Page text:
Rapid Fc glycosylation analysis of Fc fusions with IdeS and liquid chromatography mass spectrometry.
      ,
      • Tran B.Q.
      • Barton C.
      • Feng J.
      • Sandjong A.
      • Yoon S.H.
      • Awasthi S.
      • Liang T.
      • Khan M.M.
      • Kilgour D.P.
      • Goodlett D.R.
      • Goo Y.A.
      Comprehensive glycosylation profiling of IgG and IgG-fusion proteins by top-down MS with multiple fragmentation techniques.
      ). The latter method has recently been applied to a clinical sample set, as is discussed later in this review (
      • Bondt A.
      • Rombouts Y.
      • Selman M.H.
      • Hensbergen P.J.
      • Reiding K.R.
      • Hazes J.M.
      • Dolhain R.J.
      • Wuhrer M.
      Immunoglobulin G (IgG) Fab glycosylation analysis using a new mass spectrometric high-throughput profiling method reveals pregnancy-associated changes.
      ).
      Finally, technical advances in the recent years have allowed for top-down mass spectrometric analysis of monoclonal antibodies, allowing the integrated analysis of post-translational modifications (
      • Reusch D.
      • Haberger M.
      • Falck D.
      • Peter B.
      • Maier B.
      • Gassner J.
      • Hook M.
      • Wagner K.
      • Bonnington L.
      • Bulau P.
      • Wuhrer M.
      Comparison of methods for the analysis of therapeutic immunoglobulin G Fc-glycosylation profiles-Part 2: Mass spectrometric methods.
      ,
      • Tran B.Q.
      • Barton C.
      • Feng J.
      • Sandjong A.
      • Yoon S.H.
      • Awasthi S.
      • Liang T.
      • Khan M.M.
      • Kilgour D.P.
      • Goodlett D.R.
      • Goo Y.A.
      Comprehensive glycosylation profiling of IgG and IgG-fusion proteins by top-down MS with multiple fragmentation techniques.
      ,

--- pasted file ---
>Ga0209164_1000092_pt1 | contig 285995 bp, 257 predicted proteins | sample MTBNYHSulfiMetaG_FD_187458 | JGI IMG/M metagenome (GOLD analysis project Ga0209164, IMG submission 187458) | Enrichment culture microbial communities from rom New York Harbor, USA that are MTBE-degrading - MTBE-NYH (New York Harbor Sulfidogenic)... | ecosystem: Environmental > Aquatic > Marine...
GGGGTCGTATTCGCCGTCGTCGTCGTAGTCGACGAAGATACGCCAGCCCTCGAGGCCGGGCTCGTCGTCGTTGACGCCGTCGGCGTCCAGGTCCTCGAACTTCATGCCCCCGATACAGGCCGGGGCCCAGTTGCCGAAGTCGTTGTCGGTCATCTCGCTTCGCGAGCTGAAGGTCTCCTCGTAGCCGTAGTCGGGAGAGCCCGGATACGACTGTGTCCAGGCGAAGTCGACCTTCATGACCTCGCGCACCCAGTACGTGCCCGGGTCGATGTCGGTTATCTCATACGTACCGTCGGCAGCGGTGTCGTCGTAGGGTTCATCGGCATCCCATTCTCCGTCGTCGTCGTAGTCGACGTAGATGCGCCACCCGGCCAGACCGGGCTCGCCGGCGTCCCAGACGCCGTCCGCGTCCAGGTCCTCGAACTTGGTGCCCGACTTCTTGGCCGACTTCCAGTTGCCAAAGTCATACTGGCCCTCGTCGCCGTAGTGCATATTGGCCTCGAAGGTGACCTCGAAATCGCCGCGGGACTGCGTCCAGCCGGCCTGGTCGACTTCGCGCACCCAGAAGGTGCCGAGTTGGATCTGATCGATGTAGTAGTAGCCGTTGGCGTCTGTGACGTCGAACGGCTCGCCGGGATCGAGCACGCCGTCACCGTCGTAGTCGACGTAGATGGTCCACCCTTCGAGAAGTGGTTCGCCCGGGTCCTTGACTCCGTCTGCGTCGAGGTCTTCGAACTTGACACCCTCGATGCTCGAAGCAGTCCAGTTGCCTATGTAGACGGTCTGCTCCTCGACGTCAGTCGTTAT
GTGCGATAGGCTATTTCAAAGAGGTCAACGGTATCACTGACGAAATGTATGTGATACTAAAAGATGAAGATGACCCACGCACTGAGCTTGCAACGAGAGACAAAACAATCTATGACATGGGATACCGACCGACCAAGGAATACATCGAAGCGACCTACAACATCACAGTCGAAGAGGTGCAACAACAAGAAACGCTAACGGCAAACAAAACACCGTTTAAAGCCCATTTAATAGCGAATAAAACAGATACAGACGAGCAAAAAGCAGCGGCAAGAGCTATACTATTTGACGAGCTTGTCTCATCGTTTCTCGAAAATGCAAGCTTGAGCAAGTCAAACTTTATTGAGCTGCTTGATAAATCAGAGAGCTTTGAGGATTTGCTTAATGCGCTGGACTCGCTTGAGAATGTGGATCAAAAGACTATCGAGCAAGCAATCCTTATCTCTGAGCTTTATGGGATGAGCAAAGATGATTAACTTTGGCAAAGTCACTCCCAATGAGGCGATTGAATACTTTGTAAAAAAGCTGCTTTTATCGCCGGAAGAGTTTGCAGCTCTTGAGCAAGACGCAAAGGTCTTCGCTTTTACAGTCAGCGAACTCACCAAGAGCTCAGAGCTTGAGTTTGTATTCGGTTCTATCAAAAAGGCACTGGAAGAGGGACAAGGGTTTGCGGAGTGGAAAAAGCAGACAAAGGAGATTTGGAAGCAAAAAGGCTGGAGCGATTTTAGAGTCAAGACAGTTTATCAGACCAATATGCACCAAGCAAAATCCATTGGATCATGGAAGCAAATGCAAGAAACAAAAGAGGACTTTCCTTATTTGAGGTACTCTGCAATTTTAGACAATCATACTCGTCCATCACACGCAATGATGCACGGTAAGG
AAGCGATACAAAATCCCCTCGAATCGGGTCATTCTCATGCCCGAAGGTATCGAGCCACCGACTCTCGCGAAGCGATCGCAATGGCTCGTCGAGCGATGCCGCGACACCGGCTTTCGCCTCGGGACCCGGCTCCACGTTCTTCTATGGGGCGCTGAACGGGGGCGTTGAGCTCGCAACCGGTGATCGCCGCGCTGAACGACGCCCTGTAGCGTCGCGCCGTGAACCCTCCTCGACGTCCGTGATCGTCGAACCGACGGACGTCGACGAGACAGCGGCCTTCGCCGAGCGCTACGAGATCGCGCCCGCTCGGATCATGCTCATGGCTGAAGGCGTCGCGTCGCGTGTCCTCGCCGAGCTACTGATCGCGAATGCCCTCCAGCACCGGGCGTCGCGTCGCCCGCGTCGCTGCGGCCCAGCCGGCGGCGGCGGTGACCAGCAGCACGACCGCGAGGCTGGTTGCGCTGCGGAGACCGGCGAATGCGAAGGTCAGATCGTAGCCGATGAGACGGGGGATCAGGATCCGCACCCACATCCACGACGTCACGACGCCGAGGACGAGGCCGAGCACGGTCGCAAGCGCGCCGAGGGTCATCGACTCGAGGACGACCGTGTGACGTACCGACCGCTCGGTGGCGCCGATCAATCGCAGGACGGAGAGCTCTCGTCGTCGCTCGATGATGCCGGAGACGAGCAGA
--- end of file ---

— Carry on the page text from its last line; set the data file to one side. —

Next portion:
• Stoll D.R.
      • Harmes D.C.
      • Danforth J.
      • Wagner E.
      • Guillarme D.
      • Fekete S.
      • Beck A.
      Direct identification of rituximab main isoforms and subunit analysis by online selective comprehensive two-dimensional liquid chromatography-mass spectrometry.
      ,
      • Nicolardi S.
      • Deelder A.M.
      • Palmblad M.
      • van der Burgt Y.E.
      Structural analysis of an intact monoclonal antibody by online electrochemical reduction of disulfide bonds and Fourier transform ion cyclotron resonance mass spectrometry.
      ,
      • Rosati S.
      • Yang Y.
      • Barendregt A.
      • Heck A.J.
      Detailed mass analysis of structural heterogeneity in monoclonal antibodies using native mass spectrometry.
      ). An extensive review has been recently published by Zhang et al., describing several applications of these techniques, and a comparison between “normal” and native MS, furthermore including ion mobility (
      • Zhang H.
      • Cui W.
      • Gross M.L.
      Mass spectrometry for the biophysical characterization of therapeutic monoclonal antibodies.
      ). More recently, ultrahigh resolution machinery (e.g. Fourier transform ion cyclotron resonance (FTICR)) allowed for the detection of intact monoclonal antibodies with isotopic resolution, showing several glycoforms (